It was a long day, but certainly there have been journalists, including the Al Jazeera Arabic bureau chief, who was detained overnight, and he, too, went through a similar process and was not released for quite some time, actually.
SHARIF ABDEL KOUDDOUS: Now, Ayman, we’ve see a crackdown on journalists, and especially on Al Jazeera. I remember on Wednesday when the baltaguia attacked the protesters in Tahrir. One of them asked me if I had seen any Al Jazeera journalists. He drew a finger across his throat. A lot were cursing Al Jazeera. Why has this channel come under particular attack by the Mubarak regime?
AYMAN MOHYELDIN: Well, I think, you know, when you look at the relationship that the Egyptian government, particularly the Mubarak regime, has had with Al Jazeera, it is definitely one that they have been disappointed with our coverage. I think they felt that our coverage has been, in some ways, inflammatory, and they have accused us of all kinds of incitement, really. Nothing could be really further from the truth in terms of our reporting, because on many of the days that the government was the most upset with us, most of our coverage was essentially just live reporting from either outside our window, showing the world what was happening. We’ve dedicated a lot of resources across the country in places where other reporters weren’t, such as Suez and Alexandria and Mahalla. And we really tried to show the world what was happening really on all levels of Egypt. And I think the Egyptian government, you know, was extremely nervous about that. It wasn’t prepared to handle that.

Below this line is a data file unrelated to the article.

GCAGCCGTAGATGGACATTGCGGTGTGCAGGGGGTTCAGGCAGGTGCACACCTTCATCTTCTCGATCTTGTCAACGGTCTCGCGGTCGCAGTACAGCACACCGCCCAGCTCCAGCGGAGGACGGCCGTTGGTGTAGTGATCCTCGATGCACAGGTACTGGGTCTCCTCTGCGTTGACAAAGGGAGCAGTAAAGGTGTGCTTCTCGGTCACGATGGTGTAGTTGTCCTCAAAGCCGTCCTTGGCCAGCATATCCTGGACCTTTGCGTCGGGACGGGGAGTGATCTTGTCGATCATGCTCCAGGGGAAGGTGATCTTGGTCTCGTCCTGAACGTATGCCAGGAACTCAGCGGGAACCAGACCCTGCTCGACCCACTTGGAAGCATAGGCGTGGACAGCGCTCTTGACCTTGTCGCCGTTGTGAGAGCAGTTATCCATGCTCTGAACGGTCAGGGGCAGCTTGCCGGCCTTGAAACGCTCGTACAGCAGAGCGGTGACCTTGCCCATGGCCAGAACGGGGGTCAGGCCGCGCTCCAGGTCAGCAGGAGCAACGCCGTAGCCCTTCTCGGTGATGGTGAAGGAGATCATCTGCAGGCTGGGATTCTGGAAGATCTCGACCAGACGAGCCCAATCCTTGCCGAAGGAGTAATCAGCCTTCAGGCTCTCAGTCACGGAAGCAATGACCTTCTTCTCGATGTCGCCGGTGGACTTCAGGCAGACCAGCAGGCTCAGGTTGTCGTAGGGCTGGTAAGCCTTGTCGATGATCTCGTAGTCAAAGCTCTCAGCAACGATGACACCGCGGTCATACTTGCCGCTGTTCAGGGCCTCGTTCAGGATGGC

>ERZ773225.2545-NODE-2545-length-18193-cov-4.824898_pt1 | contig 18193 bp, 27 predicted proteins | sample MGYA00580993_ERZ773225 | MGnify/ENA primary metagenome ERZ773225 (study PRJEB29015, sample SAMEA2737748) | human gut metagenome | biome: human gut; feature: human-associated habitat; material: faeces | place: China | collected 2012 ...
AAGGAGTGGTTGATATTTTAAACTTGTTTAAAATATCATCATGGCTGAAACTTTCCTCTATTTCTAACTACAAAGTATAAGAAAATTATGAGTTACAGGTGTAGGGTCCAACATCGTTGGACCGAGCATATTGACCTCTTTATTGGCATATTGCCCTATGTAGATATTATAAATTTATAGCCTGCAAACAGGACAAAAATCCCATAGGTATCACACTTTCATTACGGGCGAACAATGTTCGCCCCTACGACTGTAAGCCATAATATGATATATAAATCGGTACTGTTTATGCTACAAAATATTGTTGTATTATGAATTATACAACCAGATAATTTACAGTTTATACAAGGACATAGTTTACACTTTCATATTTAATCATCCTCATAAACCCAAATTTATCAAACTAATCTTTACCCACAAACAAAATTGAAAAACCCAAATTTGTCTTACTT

It shut down our offices. It cut off our uplink facilities. It put pressure on other news providers, other news agencies, to not work with Al Jazeera. Our staff was arrested. We had — as you mentioned, there was a huge deal of public incitement against Al Jazeera on state television. People were looking for us at hotels, threatening us. So there was a very strong campaign by the Egyptian government and elements that are affiliated with the Egyptian government to try to really silence Al Jazeera by any means. And it was really tragic and unfortunate, given what was happening and the importance of trying to show the world what was really happening here on the ground.
AMY GOODMAN: Ayman, could you talk about how this compares, the enormous pressure that Egypt has put on Al Jazeera throughout Egypt, with the coverage you were doing in Gaza? You were the only journalist who was there in Gaza during the Israeli assault on Gaza, only foreign correspondent.
AYMAN MOHYELDIN: That’s right, Amy. Well, you know, it’s slightly different environments. Both had their own elements of danger and risk. You know, when we were reporting in Gaza, we were in the middle of a war, and it was a war that didn’t spare anybody, whether it were journalists or ordinary civilians. So, in that sense, we were caught up like ordinary people there.
Here, the measures that journalists are taking to try to be a little bit more cautious and on the safe side seems to not be enough, because the Egyptian government, at least as far as Al Jazeera is concerned, is really targeting Al Jazeera. I mean, we are officially banned from working here on the ground. Our staff, as I was saying, has been arrested. Our uplink facilities have been cut off. Our equipment has been confiscated. Our permits have been revoked, so too our press passes. And there’s a huge public campaign of incitement against our staff as well as our bureau. Our offices, even after we left them, had been torched. So, there is a much more concentrated effort by the government specifically targeting Al Jazeera, and I think that is a great disservice not only to the Egyptian population, but to viewers really all around the world.